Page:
I installed a nice water filtration system with cataylic carbon, reverse osmosis, and deionization.

I bought a $15 TDS reader from amazon. My unfiltered tap water has TDS of 398 ppm, and my filtered tap water has a TDS of 0. (Incidentally, the RO only gets it down to 80ppm TDS, and the DI takes it all the way down to 0).

Last year I bought the water test from Ward labs, and I just bought another one to test my water.

However, if a TDS reader shows 0 ppm, does that imply:

  • 0 ppm Sodium
  • 0 ppm Potassium
  • 0 ppm Calcium
  • 0 ppm Magnesium
  • 0 ppm CaCO3 (total hardness)
  • 0 ppm Chloride
  • 0 ppm Sulfate

I'm curious if I even need to do a test from Ward Labs given my TDS reader is 0 ppm.

3 Answers 3


In principle that's what it means. So you could stop there and use your water as if it were distilled water.

If you wanted to be thorough, you'd question the sensitivity of a $15 device.

A quick test is to take a quantity of your tap water and progressively dilute it with the 0ppm water, diluting your test sample in half each time (throw half away and top up with 0ppm water). You should see the TDS also half each time. Watch closely as the figure approaches 0pmm - you expect the series to reduce by half each time - any sudden jumps towards zero implies a lack of precision around that point.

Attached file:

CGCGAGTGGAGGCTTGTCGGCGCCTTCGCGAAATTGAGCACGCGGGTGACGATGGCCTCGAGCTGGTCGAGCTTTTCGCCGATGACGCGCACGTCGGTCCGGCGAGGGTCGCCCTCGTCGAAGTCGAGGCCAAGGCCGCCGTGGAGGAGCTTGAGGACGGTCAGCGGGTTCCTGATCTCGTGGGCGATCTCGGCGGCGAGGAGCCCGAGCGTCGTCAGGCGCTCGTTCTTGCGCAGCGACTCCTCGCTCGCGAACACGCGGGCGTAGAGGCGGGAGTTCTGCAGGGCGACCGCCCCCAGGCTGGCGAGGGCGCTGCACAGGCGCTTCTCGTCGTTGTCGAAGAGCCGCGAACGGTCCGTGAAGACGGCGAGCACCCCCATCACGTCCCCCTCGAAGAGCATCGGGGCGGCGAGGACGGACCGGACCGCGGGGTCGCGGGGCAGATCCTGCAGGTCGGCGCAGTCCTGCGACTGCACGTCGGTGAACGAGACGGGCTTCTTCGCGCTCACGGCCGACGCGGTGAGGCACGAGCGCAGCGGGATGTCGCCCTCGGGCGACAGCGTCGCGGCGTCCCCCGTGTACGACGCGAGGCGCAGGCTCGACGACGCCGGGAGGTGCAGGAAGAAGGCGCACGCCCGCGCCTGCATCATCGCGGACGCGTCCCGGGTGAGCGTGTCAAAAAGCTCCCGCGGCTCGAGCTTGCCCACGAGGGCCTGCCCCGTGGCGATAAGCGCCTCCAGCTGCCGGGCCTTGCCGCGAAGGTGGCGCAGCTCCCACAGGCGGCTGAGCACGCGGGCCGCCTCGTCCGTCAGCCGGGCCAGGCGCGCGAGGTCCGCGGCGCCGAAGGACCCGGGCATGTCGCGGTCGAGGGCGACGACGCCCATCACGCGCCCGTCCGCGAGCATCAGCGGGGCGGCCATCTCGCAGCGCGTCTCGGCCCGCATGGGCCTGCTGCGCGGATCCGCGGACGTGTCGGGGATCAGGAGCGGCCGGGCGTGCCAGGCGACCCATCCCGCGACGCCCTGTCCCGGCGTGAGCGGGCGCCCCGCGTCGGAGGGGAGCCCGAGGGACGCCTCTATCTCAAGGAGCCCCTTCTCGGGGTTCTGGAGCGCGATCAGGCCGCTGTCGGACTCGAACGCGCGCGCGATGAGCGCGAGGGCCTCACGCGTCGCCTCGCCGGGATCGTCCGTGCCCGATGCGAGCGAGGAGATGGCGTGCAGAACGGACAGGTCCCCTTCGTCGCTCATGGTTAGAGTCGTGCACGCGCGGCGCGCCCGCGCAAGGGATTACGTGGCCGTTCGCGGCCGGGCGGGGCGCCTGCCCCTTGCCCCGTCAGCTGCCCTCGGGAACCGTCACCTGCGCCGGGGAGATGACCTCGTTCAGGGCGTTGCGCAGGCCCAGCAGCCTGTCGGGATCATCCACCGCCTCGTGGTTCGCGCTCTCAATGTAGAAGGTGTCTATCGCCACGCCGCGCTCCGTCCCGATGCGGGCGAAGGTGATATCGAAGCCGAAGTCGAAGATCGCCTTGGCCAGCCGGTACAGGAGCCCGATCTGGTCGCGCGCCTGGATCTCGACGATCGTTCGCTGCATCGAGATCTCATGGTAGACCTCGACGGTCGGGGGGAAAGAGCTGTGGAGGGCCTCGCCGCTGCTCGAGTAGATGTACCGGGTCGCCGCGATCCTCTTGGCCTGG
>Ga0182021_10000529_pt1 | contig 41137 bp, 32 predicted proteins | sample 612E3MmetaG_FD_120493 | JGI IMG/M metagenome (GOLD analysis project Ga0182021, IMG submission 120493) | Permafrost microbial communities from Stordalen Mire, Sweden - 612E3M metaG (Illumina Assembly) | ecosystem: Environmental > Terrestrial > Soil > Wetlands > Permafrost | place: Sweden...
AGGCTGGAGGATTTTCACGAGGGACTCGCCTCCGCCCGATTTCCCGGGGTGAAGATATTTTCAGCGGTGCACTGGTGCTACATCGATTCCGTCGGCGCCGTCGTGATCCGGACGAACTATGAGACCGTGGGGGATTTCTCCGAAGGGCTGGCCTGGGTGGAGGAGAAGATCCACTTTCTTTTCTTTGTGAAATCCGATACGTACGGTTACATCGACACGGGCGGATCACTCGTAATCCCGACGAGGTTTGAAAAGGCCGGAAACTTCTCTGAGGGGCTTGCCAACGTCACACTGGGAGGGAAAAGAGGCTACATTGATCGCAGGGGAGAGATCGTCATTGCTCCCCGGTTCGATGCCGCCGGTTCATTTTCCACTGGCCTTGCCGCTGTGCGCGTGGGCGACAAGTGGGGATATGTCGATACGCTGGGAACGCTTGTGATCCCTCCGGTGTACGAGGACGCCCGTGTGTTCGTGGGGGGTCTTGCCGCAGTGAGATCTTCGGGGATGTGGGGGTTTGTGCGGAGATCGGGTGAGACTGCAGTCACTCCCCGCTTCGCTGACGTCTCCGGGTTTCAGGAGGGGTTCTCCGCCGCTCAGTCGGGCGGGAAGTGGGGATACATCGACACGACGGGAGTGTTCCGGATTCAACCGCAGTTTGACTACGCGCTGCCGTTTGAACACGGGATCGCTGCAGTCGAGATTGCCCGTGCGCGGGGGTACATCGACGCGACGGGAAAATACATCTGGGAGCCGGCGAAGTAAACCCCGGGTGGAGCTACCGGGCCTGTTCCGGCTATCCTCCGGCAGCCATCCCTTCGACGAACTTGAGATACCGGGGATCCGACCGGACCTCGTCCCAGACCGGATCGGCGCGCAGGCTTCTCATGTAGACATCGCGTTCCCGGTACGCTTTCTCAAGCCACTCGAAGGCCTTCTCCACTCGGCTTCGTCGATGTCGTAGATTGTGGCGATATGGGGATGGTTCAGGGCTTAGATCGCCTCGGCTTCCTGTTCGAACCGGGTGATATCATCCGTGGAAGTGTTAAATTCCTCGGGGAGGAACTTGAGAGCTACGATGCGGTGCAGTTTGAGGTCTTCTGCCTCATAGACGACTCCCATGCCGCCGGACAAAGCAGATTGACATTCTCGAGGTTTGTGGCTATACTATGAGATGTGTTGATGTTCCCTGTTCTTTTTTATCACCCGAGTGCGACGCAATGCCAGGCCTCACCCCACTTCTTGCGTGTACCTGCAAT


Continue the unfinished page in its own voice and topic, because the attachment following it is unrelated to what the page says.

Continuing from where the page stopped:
And finally to be totally sure, you could try starting with distilled water, adding a known weight of salt and computing the expected TDS and compare that with the actual, and continually dilute the sample.

  • Hey MDMA, good idea; I'll try that. However, if we assume my $15 TDS reader passes this test, then is the answer to my question a yes? Commented Oct 26, 2015 at 17:39

According to the World Health Organization, Total Dissolved Solids constitutes:

'[T]he inorganic salts and small amounts of organic matter present in solution in water. The principal constituents are usually calcium, magnesium, sodium, and potassium cations and carbonate, hydrogencarbonate, chloride, sulfate, and nitrate anions.'

According to the same report, when measuring TDS by conductivity (which is almost definitely what your meter is using) the 'quantitation limit for TDS in water [...] is 10 mg/litre'.

So, as long as your TDS meter is reliable and calibrated, while any of the particular brewing ions may not actually be exactly 0 ppm, you should at least be able to assume with confidence that it's a fairly insignificant amount.


Total dissolved solids in drinking water confer desirable taste and provide important, desirable, minerals to those drinking this water. Minerals generally include calcium, magnesium, potassium, and sodium compounds - often carbonates, bicarbonates, sulfates, and chlorides - all desirable substances. These are dissolved solids and a zero reading on a meter means that these important substances are absent.

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